• In practice, with a Bipolar transistor made using Silicon we can expect to have to use an Emitter-Base voltage in the range from around a half volt up to almost one volt. Higher voltages tend to produce so much current that they can destroy the transistor!
  • Some of the free electrons crossing the Base encounter a hole and 'drop into it'. As a result, the Base region loses one of its positive charges (holes) each time this happens.
    • the Base potential would become more negative (i.e. 'less positive' because of the removal of the holes) until it was negative enough to repel any more electrons from crossing the E-B junction. The current flow would then stop.
    • To prevent this happening we use the applied E-B voltage to remove the captured electrons from the Base and maintain the number of holes it contains.
    • only about 1% of the free electrons get lost in Base => we see a Base Current, IB, which is typically around 100 smaller than the Emitter Current, IE
bipolar junction transistor bjt10
Bipolar junction transistor (BJT)‏
  • Transistor - as an current amplifier. When a small current signal is applied to the base terminal, it is amplified in the collector circuit. This current amplification is referred to as hFE or beta (β) and equals Ic/Ib.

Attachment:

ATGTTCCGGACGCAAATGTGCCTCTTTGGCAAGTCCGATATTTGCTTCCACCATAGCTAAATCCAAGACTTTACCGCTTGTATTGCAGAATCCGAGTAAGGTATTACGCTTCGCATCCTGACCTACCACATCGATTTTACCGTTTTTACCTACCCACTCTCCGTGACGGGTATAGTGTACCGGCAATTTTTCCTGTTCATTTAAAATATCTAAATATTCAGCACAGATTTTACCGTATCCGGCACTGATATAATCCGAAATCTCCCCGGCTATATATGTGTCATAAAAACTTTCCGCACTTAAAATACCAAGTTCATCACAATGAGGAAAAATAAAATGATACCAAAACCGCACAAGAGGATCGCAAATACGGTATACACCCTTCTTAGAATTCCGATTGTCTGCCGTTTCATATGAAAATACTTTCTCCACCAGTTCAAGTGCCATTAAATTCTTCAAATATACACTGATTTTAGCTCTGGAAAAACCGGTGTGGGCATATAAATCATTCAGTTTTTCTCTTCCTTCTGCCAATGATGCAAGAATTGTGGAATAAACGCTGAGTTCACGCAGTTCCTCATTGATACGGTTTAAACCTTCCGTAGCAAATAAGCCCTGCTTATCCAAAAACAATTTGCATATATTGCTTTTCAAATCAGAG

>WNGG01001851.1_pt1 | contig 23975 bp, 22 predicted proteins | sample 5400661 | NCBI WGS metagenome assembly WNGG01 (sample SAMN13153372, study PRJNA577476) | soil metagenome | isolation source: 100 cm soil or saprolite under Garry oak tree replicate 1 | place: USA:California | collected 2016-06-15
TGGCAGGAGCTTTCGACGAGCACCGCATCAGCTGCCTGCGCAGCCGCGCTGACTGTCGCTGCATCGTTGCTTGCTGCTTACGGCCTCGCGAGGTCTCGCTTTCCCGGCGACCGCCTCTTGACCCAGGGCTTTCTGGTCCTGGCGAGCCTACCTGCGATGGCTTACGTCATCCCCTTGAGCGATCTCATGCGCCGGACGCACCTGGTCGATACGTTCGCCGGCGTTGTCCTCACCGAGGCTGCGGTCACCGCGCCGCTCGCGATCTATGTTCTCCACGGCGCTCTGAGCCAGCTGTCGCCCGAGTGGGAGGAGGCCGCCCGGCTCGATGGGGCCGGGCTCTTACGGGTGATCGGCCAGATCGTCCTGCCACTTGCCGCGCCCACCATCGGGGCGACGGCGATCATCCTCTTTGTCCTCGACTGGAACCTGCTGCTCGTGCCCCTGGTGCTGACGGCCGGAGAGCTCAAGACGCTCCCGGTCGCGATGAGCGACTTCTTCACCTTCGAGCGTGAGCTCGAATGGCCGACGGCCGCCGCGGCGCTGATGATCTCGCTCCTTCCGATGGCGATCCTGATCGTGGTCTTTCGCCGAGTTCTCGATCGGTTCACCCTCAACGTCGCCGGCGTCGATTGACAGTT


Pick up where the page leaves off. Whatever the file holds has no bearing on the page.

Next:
• Circuit theory – use technical direction of current

Schematic symbols: The direction of the emitter arrow defines the type of transistor.

For proper polarization (of NPN), we say:

  • the base is directly polarised (forward biased - P base potential is more positive than N emitter potential)‏
  • the collector is inversely polarised (reverse biased - N collector potential is more positive than P base potential)‏
bipolar junction transistor bjt11
Bipolar junction transistor (BJT)‏
  • The transistor is a complex element, and can be used in a variety of ways.
  • We will mostly discuss the configuration known as a 'common emitter', (described previously):
    • base-emitter PN junction is directly polarised,
    • and collector-base PN junction is inversely polarised.
  • For this mode of operation, it is important we remember the following points in analysis (of an NPN transistor)
    • The base-emitter junction behaves like a diode - that is, it has a turn-on voltage (as in a diode, approx 0.7V)‏
    • When the base-emitter junction is turned on, and base current IB flows, the collector current IC is related to IB, and amplified by a factor of hFE or beta (β) - that is, IC = hFE* IB.
    • hFE is as parameter which is usually 20 or 30, and in high gain transistor this factor can be all the way up to 100 or 200
hydraulic analogy of a transistor
Hydraulic analogy of a transistor
  • Analogy of technical direction of current in an NPN transistor – to a water flow in a pipe system